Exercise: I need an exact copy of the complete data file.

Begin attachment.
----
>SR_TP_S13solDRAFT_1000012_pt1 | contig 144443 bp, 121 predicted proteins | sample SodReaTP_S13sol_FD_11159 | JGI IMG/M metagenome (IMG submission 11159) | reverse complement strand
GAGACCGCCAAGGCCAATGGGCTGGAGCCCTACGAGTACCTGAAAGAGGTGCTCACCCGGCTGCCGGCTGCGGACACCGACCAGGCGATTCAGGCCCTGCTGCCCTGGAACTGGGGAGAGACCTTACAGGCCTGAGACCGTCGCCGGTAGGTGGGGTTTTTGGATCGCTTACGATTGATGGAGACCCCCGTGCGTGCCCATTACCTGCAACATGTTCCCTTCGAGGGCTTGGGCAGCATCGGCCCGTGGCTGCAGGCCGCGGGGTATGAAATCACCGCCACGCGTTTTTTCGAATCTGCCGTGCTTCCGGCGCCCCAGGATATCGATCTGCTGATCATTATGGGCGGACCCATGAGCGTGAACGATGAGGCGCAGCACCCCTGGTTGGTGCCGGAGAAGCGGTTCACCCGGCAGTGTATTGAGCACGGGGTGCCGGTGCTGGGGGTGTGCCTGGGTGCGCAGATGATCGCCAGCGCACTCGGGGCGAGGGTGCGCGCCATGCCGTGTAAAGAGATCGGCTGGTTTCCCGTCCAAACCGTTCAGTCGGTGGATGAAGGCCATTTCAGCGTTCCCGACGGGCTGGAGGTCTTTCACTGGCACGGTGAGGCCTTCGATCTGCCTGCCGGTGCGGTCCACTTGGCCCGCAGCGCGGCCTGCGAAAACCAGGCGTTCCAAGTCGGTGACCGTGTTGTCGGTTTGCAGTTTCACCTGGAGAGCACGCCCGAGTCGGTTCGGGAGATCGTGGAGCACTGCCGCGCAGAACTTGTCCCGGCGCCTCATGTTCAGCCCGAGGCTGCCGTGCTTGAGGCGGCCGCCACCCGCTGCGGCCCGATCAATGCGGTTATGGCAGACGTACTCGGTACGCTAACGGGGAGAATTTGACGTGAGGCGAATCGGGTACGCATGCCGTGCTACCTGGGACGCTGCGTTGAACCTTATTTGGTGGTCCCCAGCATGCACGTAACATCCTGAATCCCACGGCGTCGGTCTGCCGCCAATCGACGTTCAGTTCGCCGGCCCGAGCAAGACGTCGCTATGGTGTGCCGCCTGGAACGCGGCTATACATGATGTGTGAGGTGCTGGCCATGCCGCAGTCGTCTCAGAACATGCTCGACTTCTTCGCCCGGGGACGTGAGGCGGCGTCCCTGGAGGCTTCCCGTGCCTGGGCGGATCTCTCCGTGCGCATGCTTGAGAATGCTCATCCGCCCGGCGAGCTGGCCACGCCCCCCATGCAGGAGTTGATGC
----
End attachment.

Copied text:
>SR_TP_S13solDRAFT_1000012_pt1 | contig 144443 bp, 121 predicted proteins | sample SodReaTP_S13sol_FD_11159 | JGI IMG/M metagenome (IMG submission 11159) | reverse complement strand
GAGACCGCCAAGGCCAATGGGCTGGAGCCCTACGAGTACCTGAAAGAGGTGCTCACCCGGCTGCCGGCTGCGGACACCGACCAGGCGATTCAGGCCCTGCTGCCCTGGAACTGGGGAGAGACCTTACAGGCCTGAGACCGTCGCCGGTAGGTGGGGTTTTTGGATCGCTTACGATTGATGGAGACCCCCGTGCGTGCCCATTACCTGCAACATGTTCCCTTCGAGGGCTTGGGCAGCATCGGCCCGTGGCTGCAGGCCGCGGGGTATGAAATCACCGCCACGCGTTTTTTCGAATCTGCCGTGCTTCCGGCGCCCCAGGATATCGATCTGCTGATCATTATGGGCGGACCCATGAGCGTGAACGATGAGGCGCAGCACCCCTGGTTGGTGCCGGAGAAGCGGTTCACCCGGCAGTGTATTGAGCACGGGGTGCCGGTGCTGGGGGTGTGCCTGGGTGCGCAGATGATCGCCAGCGCACTCGGGGCGAGGGTGCGCGCCATGCCGTGTAAAGAGATCGGCTGGTTTCCCGTCCAAACCGTTCAGTCGGTGGATGAAGGCCATTTCAGCGTTCCCGACGGGCTGGAGGTCTTTCACTGGCACGGTGAGGCCTTCGATCTGCCTGCCGGTGCGGTCCACTTGGCCCGCAGCGCGGCCTGCGAAAACCAGGCGTTCCAAGTCGGTGACCGTGTTGTCGGTTTGCAGTTTCACCTGGAGAGCACGCCCGAGTCGGTTCGGGAGATCGTGGAGCACTGCCGCGCAGAACTTGTCCCGGCGCCTCATGTTCAGCCCGAGGCTGCCGTGCTTGAGGCGGCCGCCACCCGCTGCGGCCCGATCAATGCGGTTATGGCAGACGTACTCGGTACGCTAACGGGGAGAATTTGACGTGAGGCGAATCGGGTACGCATGCCGTGCTACCTGGGACGCTGCGTTGAACCTTATTTGGTGGTCCCCAGCATGCACGTAACATCCTGAATCCCACGGCGTCGGTCTGCCGCCAATCGACGTTCAGTTCGCCGGCCCGAGCAAGACGTCGCTATGGTGTGCCGCCTGGAACGCGGCTATACATGATGTGTGAGGTGCTGGCCATGCCGCAGTCGTCTCAGAACATGCTCGACTTCTTCGCCCGGGGACGTGAGGCGGCGTCCCTGGAGGCTTCCCGTGCCTGGGCGGATCTCTCCGTGCGCATGCTTGAGAATGCTCATCCGCCCGGCGAGCTGGCCACGCCCCCCATGCAGGAGTTGATGC